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Farewell Address by Justice Maqbool Babar at Full Court Conference


HELD ON 04.04.2022


Mr. Justice Umar Atta Bandial
Honourable Chief Justice

Hon’ble Judges of Supreme Court of Pakistan

Mr. Khalid Javaid Khan
Attorney General for Pakistan

Mr. Hafeez-ur-Rehman Chaudhry
Vice Chairman, Pakistan Bar Council

Ch. Muhammad Ahsan Bhoon
President, Supreme Court Bar Association

Members of the bar and press

Distinguished guests

Ladies & Gentlemen

Good morning and Assalam-o-Alaikum

​​I vividly recall the day I was offered to be nominated as a judge of the Sindh High Court. When I returned home that day, my mother was on the prayer mat praying for our safety and well-being. After consulting her and the rest of my family, I agreed to accept the nomination despite my initial reluctance. Like many other colleagues, I believed that despite the many burdens concomitant with holding judicial office, this opportunity would enable me to play my role in upholding the Constitution and dispensing justice.

2.​​During my judicial career, I have often thought about Lord Brougham’s speech on Law Reform in the House of Commons in 1828. He said:

“It was the boast of Augustus that he found Rome of brick and left it of marble. But how much nobler will be the sovereign’s boast when he shall have it to say that he found law dear, and left it cheap; found it in a sealed book, left it a living letter, found it in the patrimony of the rich, left it in the inheritance of the poor; found it the two-edged sword of craft and oppression, left it the staff of honesty and the shield of innocence.”

3.​​Today, as I prepare to lay my judicial robes as the clock strikes midnight, I sit before you to appraise my two decades as a judge of the superior courts. I hope that I too have played a humble role in making justice more accessible and in alleviating the agony of the most vulnerable. Nonetheless, I would be remiss to let these precious moments go to waste and not share some thoughts on the state of justice in our country.

4.​​During my time on the bench, I have been a witness to a number of consequential events. One such event occurred in March 2007 when the then Chief Justice was capriciously removed from office. In an unprecedented move, lawyers and members of the civil society from across the country came out in protest. As the regime’s repression and attempts to emasculate the judiciary became more severe, so did the resolve of those struggling for the rule of law and supremacy of the Constitution. It was through this revolutionary movement, which supported, not the restoration of an individual but a return to a democratic dispensation that the deposed judges were reinstated and the independence of the judiciary secured. Today, more than a decade since that movement, it is worth asking whether we, the judiciary, delivered all that we promised, for without sincere and candid introspection, we would be adrift. This question is perhaps particularly pertinent given that the country finds itself in the midst of another constitutional crisis and is looking towards the judiciary to once again preserve our democratic order from crumbling into tyranny and despotism.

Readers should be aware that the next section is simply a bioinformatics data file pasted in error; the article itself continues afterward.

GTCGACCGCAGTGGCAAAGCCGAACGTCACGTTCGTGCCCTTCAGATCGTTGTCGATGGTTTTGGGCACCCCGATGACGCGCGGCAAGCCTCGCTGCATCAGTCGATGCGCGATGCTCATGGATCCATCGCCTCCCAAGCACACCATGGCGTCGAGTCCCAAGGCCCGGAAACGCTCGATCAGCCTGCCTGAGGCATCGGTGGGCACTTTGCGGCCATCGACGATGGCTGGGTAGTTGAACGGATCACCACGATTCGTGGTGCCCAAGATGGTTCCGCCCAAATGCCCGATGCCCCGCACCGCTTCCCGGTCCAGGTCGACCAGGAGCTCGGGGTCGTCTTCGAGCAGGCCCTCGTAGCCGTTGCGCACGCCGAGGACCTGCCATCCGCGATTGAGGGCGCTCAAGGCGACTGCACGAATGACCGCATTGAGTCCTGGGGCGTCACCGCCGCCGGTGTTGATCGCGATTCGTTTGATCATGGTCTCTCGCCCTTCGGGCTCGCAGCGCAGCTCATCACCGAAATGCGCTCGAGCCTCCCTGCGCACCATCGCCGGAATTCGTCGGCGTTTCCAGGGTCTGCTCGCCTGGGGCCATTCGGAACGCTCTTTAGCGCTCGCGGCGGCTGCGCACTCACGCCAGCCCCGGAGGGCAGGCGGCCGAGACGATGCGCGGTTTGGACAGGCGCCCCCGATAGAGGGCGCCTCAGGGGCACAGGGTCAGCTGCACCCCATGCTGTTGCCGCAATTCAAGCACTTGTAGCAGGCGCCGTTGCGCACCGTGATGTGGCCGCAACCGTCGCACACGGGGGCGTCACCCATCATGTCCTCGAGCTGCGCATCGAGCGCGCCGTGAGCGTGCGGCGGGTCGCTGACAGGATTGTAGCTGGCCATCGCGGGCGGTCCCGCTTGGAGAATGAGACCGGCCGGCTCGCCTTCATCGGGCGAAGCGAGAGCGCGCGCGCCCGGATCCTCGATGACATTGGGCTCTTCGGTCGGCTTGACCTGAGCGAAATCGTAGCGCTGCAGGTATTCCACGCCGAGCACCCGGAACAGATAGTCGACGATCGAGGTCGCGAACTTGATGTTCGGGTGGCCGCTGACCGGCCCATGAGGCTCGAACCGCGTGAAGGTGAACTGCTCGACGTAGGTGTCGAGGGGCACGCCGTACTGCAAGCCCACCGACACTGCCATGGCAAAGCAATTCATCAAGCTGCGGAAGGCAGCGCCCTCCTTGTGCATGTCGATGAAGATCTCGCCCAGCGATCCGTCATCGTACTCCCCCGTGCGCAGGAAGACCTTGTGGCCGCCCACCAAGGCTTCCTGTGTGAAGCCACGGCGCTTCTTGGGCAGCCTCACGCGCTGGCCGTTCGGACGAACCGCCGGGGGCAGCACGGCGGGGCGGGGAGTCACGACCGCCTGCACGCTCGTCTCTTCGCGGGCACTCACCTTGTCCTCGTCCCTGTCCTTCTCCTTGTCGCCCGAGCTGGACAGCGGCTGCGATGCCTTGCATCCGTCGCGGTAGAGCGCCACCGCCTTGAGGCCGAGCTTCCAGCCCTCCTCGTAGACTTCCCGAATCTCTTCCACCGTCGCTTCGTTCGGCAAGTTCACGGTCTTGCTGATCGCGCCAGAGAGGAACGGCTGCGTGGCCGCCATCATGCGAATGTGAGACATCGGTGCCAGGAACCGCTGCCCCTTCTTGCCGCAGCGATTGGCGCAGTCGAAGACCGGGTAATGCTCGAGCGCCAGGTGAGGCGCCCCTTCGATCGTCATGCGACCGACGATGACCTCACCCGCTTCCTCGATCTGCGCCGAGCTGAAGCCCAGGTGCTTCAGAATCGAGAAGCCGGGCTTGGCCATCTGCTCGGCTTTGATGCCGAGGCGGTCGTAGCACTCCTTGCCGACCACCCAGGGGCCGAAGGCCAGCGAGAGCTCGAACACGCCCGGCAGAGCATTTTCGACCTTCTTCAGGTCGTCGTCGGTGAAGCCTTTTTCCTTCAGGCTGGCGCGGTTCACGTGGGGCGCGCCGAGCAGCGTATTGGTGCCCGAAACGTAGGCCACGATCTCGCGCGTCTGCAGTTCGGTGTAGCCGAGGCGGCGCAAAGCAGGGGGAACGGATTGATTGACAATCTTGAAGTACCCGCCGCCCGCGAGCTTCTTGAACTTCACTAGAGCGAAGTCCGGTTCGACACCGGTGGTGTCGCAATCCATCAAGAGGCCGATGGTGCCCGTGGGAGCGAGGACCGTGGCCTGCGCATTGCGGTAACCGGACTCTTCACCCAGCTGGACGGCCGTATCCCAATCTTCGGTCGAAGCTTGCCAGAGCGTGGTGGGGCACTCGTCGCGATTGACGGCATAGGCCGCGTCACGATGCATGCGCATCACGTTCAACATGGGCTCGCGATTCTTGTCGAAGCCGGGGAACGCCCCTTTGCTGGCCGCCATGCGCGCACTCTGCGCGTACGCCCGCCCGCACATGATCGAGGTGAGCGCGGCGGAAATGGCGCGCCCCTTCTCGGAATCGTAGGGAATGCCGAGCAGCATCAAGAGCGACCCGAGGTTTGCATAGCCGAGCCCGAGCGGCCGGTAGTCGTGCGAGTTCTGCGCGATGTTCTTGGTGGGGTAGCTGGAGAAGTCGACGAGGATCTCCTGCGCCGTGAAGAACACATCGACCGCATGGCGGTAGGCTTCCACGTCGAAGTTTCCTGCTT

5.​​I believe that despite our efforts, we have fallen short of expectations. Delays and pendency remain at an all time high across all courts in the country. The reality ought to be disconcerting for all stakeholders. It is, therefore, imperative that we remove encroachments in the path of expeditious and inexpensive justice and build dams against unnecessary delays in adjudication with sincerity of commitment and a single minded focus on fulfilling our constitutional role.

6.​​This brings me to the issue of separation of powers. The famous Constitutional scholar Lord Dicey had said that in the field of constitutional law, the delicate balance between the various institutions is similar to the work of bees when constructing a honeycomb. Balance is maintained to a large degree by the mutual respect which each institution has for the other. In nascent democracies like ours, courts are often called to second guess policies which fall within the purview of the executive. While it may be tempting to intervene, such intervention arrests the evolution of political institutions and therefore results in the backsliding of the democratic process. We must remain conscious of the mandate of the Constitution and must not substitute our moral and political beliefs for the express command of the Constitution. Unbridled judicial activism spells the death of the rule of law.

7.​​Speaking of the rule of law and particularly the independence of the judiciary; critical to our independence is transparency in both: judicial appointments and removals. Given that dictatorial as well as democratic regimes have attempted to subjugate the judiciary, our proclivity to jealously guard our freedom is understandable. Nonetheless, independence may not degenerate into judicial dictatorship. We must not become prisoners of our past and inward looking in our approach. Opacity erodes the public’s trust and confidence in the judiciary. The judiciary would, therefore, do well to hold itself to the same standards of transparency, objectivity, and meritocracy that it holds every other institution to.

8.​​I think it may also be time to discuss the elephant in the room: there is an increased perception that judicial appointments and disciplinary proceedings are influenced by extraneous considerations. Notwithstanding the merits of such claims, the gravity of this perception cannot be overstated. Resultantly, we must evolve an objective criterion for appointments and also make proceedings before the Supreme Judicial Council more transparent. Needless to say, it would be devastating if the tenure of office of a judge is in reality made dependent on the acceptability of his judgments by those wielding power, and the prospects of further elevation of a judge are jeopardized on account of his judgments not being well received by certain quarters. Justice Holmes of the US Supreme Court suggested that the “life of the law has not been logic, it has been experience.” Experience suggests that unbridled discretion, particularly when vested in nonelected institutions results in rewarding loyalists and those amenable to the dictates of powerful quarters, at the altar of meritocracy and fairness, thus, stunting the development of democratic institutions.